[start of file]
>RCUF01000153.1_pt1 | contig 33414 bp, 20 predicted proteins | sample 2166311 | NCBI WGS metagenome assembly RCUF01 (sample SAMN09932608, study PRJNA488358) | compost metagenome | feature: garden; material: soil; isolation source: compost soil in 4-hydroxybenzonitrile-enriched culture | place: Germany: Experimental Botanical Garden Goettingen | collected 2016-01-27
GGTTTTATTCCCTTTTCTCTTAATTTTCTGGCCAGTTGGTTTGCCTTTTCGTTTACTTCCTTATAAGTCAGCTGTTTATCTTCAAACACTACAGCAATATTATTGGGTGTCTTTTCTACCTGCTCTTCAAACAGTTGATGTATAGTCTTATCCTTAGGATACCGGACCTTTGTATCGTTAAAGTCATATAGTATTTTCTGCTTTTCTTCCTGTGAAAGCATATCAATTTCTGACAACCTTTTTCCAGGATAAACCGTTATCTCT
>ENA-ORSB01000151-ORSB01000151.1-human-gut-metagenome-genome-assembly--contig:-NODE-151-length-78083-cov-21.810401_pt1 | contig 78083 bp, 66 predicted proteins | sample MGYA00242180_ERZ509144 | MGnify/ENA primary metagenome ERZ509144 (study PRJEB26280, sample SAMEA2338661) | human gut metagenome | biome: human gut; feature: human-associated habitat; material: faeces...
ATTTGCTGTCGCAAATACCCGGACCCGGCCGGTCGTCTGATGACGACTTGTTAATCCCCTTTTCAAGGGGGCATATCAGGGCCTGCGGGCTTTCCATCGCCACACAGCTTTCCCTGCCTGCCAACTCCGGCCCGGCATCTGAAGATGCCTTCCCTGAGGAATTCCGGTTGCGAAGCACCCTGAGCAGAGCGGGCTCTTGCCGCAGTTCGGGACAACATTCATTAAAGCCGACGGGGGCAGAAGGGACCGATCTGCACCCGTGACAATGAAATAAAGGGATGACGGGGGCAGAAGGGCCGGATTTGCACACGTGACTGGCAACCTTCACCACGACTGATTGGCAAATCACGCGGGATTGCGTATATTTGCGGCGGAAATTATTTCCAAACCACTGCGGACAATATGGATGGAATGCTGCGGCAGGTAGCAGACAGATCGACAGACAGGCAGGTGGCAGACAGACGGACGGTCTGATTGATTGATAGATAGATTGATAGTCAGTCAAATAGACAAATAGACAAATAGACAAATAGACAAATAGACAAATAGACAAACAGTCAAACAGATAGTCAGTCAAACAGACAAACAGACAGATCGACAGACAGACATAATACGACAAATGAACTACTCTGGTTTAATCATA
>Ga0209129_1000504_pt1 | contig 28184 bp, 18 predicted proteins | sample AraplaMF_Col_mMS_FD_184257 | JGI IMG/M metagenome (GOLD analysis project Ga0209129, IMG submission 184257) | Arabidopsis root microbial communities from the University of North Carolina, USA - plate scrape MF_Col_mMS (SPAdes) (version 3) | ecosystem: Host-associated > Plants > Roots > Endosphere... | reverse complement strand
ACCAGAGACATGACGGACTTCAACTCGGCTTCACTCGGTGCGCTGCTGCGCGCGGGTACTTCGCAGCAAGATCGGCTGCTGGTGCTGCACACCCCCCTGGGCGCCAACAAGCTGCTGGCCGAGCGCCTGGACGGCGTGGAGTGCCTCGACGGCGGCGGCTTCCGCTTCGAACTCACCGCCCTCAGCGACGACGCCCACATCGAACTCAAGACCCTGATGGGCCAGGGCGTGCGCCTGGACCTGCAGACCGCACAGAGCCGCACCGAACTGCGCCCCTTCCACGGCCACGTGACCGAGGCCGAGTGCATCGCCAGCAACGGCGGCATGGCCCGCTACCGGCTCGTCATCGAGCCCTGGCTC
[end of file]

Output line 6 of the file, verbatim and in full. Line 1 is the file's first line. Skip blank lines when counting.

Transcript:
ACCAGAGACATGACGGACTTCAACTCGGCTTCACTCGGTGCGCTGCTGCGCGCGGGTACTTCGCAGCAAGATCGGCTGCTGGTGCTGCACACCCCCCTGGGCGCCAACAAGCTGCTGGCCGAGCGCCTGGACGGCGTGGAGTGCCTCGACGGCGGCGGCTTCCGCTTCGAACTCACCGCCCTCAGCGACGACGCCCACATCGAACTCAAGACCCTGATGGGCCAGGGCGTGCGCCTGGACCTGCAGACCGCACAGAGCCGCACCGAACTGCGCCCCTTCCACGGCCACGTGACCGAGGCCGAGTGCATCGCCAGCAACGGCGGCATGGCCCGCTACCGGCTCGTCATCGAGCCCTGGCTC